By Kelly Harrigan
Today, we’re taking dance lessons with Darwin, and our dance instructor is Dr. Steven Saltzman. Saltzman is a Johns Hopkins-trained physician with a background in anti-aging and regenerative medicine and a passion for wellness and integrative medicine. His unique approach to patients combines his background in both modern and alternative medicine with his philosophy of seeking natural therapies and proven science. He tries all these therapies on himself before recommending them to patients.
“You can use both approaches to heal with an emphasis on utilizing what is safe, natural, and effective for you.”
Saltzman spent the last 15 years researching methods that make the greatest contributions to our health, while being non-invasive and avoiding prescription drugs. Saltzman developed a three-pronged modality: foundational care, oxygen therapies, and challenge therapies.
No, this isn’t a Lego game, hitting up the oxygen bar, or being on a game show. Saltzman’s book, Dancing with Darwin: Challenge Therapies for Optimal Health (Coldwater Press, 2020) explores the three-pronged modality, so let’s dive in.
“Foundational care” means the basics of good health. Eating a healthy, organic diet. Making sure you hydrate. Detoxing your body from processed food and unhealthy chemicals. Exercising appropriately for where you are with your health. Maintaining healthy sleep habits (say goodbye to screen time well before bedtime, indulge in a good book, and treat yourself to a face mask and tea). Trying not to overschedule yourself and reducing lifestyle stressors.
Tell me something I haven’t heard before…
Saltzman’s next phase is oxygen therapies. This isn’t just a post hangover indulgence at the Las Vegas airport after a bachelor party. Oxygen is the currency of life in our bodies. The more you have, the better off you are. Oxygen increases cellular work, so ‘Show Me the O2!’ Modern day humans don’t get enough oxygen because we live in an environmental era of increasing carbon dioxide and daily exposure to other increasing toxins, forcing our bodies to work overtime. Deep breathing calms our central nervous systems. Enabling more oxygen to work its magic in our cells fights environmental stressors, helps our bodies run at an optimal level, and assists in the anti-aging process and fighting disease. His book details the “disease costs” we pay for having low levels of cellular oxygen.
Here’s where we rise to the challenge!
(Everybody loves a bad pun…)
Dr. Saltzman based his challenge therapy on a widely known but underutilized science of hormesis. The essence of this science is distilled to the phrase “what doesn’t kill you makes you stronger” (Kelly Clarkson for karaoke night, anyone?). This means a stressor that engages us makes us more adaptable and tolerant of it in the future. The human species spent 2.5 million years adapting so the fittest survived. In our modern era in first world countries, we don’t do that anymore because we live in a state of continuous comfort: the opposite of evolutionary history. We live in perfectly temperature-controlled climates, enjoy a plentiful food supply, and face no significant threats except those humans created.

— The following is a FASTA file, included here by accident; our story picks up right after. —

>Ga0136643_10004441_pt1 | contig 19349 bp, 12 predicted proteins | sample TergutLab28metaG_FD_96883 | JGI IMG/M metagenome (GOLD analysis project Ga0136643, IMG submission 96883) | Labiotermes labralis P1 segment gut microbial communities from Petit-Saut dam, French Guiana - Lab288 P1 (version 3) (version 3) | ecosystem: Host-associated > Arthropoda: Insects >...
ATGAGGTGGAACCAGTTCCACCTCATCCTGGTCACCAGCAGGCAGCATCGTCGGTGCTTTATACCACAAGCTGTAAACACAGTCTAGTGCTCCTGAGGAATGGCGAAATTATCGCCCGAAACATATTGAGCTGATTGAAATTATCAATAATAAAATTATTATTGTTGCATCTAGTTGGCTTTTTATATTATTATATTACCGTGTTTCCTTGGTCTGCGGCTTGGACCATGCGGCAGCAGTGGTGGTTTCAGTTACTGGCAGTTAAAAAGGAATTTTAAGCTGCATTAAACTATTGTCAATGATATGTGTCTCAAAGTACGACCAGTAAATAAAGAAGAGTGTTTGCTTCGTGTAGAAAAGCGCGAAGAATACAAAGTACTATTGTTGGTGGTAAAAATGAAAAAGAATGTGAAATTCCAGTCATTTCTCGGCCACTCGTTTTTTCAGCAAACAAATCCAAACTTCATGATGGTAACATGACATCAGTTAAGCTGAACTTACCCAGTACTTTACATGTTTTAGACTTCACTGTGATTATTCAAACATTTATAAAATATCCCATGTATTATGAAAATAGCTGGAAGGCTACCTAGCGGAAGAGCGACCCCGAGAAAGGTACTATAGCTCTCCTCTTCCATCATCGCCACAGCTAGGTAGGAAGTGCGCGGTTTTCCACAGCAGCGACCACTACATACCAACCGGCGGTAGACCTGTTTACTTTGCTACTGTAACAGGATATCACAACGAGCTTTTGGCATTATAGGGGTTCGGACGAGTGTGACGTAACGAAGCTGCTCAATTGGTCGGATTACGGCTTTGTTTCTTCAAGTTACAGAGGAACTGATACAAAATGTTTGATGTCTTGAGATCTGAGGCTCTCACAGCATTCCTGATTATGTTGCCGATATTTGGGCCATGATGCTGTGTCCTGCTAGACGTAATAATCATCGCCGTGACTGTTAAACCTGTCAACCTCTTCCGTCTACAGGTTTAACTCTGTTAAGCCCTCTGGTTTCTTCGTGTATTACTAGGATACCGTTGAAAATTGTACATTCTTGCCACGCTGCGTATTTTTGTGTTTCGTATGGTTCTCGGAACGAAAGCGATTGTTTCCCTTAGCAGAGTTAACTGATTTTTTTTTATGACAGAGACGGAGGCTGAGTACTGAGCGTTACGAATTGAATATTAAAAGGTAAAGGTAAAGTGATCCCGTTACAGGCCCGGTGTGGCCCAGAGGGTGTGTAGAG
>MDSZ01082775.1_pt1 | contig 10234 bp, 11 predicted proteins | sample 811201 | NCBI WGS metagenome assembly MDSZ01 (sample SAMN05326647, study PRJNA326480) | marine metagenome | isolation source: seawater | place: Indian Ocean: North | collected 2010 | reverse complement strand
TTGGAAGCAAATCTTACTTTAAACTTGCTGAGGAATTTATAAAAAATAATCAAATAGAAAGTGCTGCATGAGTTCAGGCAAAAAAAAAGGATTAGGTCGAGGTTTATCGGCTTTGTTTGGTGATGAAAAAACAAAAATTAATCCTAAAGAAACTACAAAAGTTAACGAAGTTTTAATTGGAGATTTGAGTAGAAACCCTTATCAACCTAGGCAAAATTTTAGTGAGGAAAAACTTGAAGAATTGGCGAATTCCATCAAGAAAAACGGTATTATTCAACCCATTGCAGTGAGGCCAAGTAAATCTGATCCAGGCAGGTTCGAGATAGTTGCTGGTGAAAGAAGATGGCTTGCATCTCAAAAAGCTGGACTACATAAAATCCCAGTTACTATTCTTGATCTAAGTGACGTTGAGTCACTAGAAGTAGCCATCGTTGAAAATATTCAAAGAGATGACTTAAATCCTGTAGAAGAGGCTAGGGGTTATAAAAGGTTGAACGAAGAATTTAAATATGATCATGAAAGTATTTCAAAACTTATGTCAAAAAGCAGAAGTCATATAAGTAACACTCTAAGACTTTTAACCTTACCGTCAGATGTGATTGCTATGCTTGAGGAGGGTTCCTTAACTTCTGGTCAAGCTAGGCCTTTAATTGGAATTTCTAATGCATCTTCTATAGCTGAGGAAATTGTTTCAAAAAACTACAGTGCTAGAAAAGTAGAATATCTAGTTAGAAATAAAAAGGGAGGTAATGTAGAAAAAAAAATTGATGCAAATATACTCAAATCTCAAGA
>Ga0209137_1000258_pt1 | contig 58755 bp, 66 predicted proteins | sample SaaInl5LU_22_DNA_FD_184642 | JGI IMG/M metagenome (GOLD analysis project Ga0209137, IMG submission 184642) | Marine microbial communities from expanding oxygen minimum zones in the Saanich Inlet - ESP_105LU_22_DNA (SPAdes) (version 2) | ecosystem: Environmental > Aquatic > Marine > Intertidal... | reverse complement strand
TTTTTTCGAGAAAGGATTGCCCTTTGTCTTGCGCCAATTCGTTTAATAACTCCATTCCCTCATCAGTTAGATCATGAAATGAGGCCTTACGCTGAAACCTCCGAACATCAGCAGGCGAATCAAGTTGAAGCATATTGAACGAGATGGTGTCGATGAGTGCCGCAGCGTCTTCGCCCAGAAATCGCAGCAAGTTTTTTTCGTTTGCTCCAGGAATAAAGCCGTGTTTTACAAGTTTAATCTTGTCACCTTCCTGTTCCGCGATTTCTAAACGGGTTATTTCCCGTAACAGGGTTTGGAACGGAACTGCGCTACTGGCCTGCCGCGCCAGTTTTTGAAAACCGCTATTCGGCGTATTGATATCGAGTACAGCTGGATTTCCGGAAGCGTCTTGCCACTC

These challenge therapies, such as exposure to temperature extremes, fasting, and exercise, as well as the use of medical oxygen therapies, demonstrate hormetic “challenge” therapies. Dr. Saltzman’s approach can meet you where you are and can cover a wide range of needs from reversing medical disease and states to supporting longevity and even promoting peak performance for athletes. The ramifications are significant, both physically and financially. Better health means reduced medical costs. If you have a TBI, your credit card will agree.
Increased education about this concept can assist people with introducing challenge therapies into their routines to restore health and vitality to their lives. This concept takes therapies an individual may need and creates a bespoke program for that person and their health at their current state, with the idea of laying a foundation to optimize their health to get them to the next level. For example, someone with a TBI may need physical therapy to retrain muscles. You’re not going to run, or walk, or lift 100 pounds until you properly retrain your muscles in micro movements to get you to the point where you can begin training for those bigger leaps.
Each person is unique and deserves medical care tailored specifically to them.
In any type of brain injury — whether it’s a stroke or concussion — cells die, and that area does not recover. However, the outlook is positive for the protective penumbra around those dead cells. This penumbra contains cells in a state of suspended animation with a low oxygen supply from the injury and inadequate blood flow to the penumbra. Treatments like the hyperbaric oxygen chamber show cellular angiogenesis, or new blood vessel growth and increased blood flow around the damaged area, helping the body regain function.
The current medical system in this country sets out for profit, not for health, as evidenced by the opioid epidemic. Dancing with Darwin explores Saltzman’s modalities and suggestions for integrative and natural therapies, with a goal to assist people without significant financial resources in finding better options than surgery or pharmaceuticals. Sing along with Kelly on the radio as you explore Dr. Saltzman’s suggestions.
Dr. Saltzman is the founder and director of VitaltyHealthChallenge www.vitalityhealth.challenge.com and the author of Dancing with Darwin.
Kelly is a single mum, veteran, and TBI survivor with a girl child and a Frenchie, oolong tea in hand and humor on hand. She lives in Annapolis, Maryland.